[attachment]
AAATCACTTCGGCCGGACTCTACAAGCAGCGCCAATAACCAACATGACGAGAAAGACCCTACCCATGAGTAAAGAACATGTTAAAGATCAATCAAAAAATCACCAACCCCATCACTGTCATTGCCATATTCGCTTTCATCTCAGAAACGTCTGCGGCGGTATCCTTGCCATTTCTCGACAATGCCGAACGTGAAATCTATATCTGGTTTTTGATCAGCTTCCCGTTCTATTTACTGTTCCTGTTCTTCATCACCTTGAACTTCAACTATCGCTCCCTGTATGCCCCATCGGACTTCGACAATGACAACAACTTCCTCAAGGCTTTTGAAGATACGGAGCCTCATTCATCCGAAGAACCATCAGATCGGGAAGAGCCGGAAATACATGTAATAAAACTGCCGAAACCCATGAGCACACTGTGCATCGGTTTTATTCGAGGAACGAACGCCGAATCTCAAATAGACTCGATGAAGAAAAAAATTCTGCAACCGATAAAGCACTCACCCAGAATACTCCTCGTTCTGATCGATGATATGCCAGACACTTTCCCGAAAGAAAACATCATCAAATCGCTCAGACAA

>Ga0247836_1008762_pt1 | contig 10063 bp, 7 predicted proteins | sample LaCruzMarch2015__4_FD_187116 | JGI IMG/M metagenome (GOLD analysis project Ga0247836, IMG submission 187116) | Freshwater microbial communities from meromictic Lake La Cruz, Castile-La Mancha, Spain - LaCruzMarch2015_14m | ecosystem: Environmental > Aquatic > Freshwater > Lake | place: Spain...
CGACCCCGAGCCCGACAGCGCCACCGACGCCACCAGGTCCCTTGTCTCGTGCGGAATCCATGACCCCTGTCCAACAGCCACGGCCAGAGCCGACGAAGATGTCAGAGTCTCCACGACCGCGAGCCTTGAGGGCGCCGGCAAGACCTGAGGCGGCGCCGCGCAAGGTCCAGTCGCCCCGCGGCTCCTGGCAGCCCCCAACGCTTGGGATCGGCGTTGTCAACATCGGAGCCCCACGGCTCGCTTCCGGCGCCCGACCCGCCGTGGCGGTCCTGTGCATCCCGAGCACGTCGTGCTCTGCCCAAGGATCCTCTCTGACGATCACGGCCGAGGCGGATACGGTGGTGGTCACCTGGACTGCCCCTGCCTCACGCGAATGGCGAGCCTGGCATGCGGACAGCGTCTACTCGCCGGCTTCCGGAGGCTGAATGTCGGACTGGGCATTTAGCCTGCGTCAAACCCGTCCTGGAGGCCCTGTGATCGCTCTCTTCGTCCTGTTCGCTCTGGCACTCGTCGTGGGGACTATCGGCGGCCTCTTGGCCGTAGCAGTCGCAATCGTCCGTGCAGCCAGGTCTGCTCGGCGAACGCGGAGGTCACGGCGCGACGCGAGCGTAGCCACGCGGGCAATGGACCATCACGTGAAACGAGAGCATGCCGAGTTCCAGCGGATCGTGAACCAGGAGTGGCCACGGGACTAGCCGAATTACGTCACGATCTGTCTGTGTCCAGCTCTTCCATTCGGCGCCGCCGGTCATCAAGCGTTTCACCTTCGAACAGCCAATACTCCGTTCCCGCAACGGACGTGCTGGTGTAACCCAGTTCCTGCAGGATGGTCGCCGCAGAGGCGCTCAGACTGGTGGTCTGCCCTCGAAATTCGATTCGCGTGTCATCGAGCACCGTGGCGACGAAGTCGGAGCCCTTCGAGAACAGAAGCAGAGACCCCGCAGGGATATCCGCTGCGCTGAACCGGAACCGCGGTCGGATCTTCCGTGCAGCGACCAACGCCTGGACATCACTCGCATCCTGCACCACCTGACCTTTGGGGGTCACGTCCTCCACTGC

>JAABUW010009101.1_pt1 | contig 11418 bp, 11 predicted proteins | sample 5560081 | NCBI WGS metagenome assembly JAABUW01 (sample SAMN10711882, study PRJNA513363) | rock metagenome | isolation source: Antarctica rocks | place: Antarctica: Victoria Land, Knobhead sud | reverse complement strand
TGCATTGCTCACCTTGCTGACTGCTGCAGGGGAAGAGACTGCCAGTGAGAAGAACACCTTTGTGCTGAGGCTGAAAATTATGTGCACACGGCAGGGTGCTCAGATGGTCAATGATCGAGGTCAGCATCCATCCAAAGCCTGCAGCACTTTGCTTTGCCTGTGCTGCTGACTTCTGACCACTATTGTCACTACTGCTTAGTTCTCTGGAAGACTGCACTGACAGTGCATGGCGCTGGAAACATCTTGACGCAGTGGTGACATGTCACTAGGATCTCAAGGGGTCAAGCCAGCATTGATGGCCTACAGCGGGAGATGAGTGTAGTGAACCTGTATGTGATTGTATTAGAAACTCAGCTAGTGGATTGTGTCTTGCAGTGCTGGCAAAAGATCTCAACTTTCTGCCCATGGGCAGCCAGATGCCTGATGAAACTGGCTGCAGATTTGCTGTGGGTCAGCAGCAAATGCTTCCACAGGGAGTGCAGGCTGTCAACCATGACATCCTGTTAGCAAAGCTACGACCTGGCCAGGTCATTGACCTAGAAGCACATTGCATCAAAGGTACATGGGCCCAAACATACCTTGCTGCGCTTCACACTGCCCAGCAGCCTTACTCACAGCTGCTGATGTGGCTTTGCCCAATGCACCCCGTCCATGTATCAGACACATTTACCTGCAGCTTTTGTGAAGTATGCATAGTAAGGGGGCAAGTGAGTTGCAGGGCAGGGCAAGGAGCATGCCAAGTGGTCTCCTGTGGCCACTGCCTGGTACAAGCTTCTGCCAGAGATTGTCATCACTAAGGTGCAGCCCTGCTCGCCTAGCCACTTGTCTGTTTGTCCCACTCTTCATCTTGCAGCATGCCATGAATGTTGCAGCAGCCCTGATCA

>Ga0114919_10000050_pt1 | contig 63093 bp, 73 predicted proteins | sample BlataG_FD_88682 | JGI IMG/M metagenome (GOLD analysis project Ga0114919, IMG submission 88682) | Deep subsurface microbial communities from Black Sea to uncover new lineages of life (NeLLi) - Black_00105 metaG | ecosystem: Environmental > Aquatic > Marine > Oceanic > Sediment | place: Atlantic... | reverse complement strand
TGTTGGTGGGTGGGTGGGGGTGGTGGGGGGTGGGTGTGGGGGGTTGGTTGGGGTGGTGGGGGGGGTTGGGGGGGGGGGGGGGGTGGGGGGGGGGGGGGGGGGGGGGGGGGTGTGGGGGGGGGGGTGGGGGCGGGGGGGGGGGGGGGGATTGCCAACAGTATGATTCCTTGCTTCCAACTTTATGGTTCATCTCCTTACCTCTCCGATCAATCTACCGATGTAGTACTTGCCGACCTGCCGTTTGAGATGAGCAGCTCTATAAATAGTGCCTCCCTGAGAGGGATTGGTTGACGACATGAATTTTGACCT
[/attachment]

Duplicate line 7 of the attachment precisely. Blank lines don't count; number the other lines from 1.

TGTTGGTGGGTGGGTGGGGGTGGTGGGGGGTGGGTGTGGGGGGTTGGTTGGGGTGGTGGGGGGGGTTGGGGGGGGGGGGGGGGTGGGGGGGGGGGGGGGGGGGGGGGGGGTGTGGGGGGGGGGGTGGGGGCGGGGGGGGGGGGGGGGATTGCCAACAGTATGATTCCTTGCTTCCAACTTTATGGTTCATCTCCTTACCTCTCCGATCAATCTACCGATGTAGTACTTGCCGACCTGCCGTTTGAGATGAGCAGCTCTATAAATAGTGCCTCCCTGAGAGGGATTGGTTGACGACATGAATTTTGACCT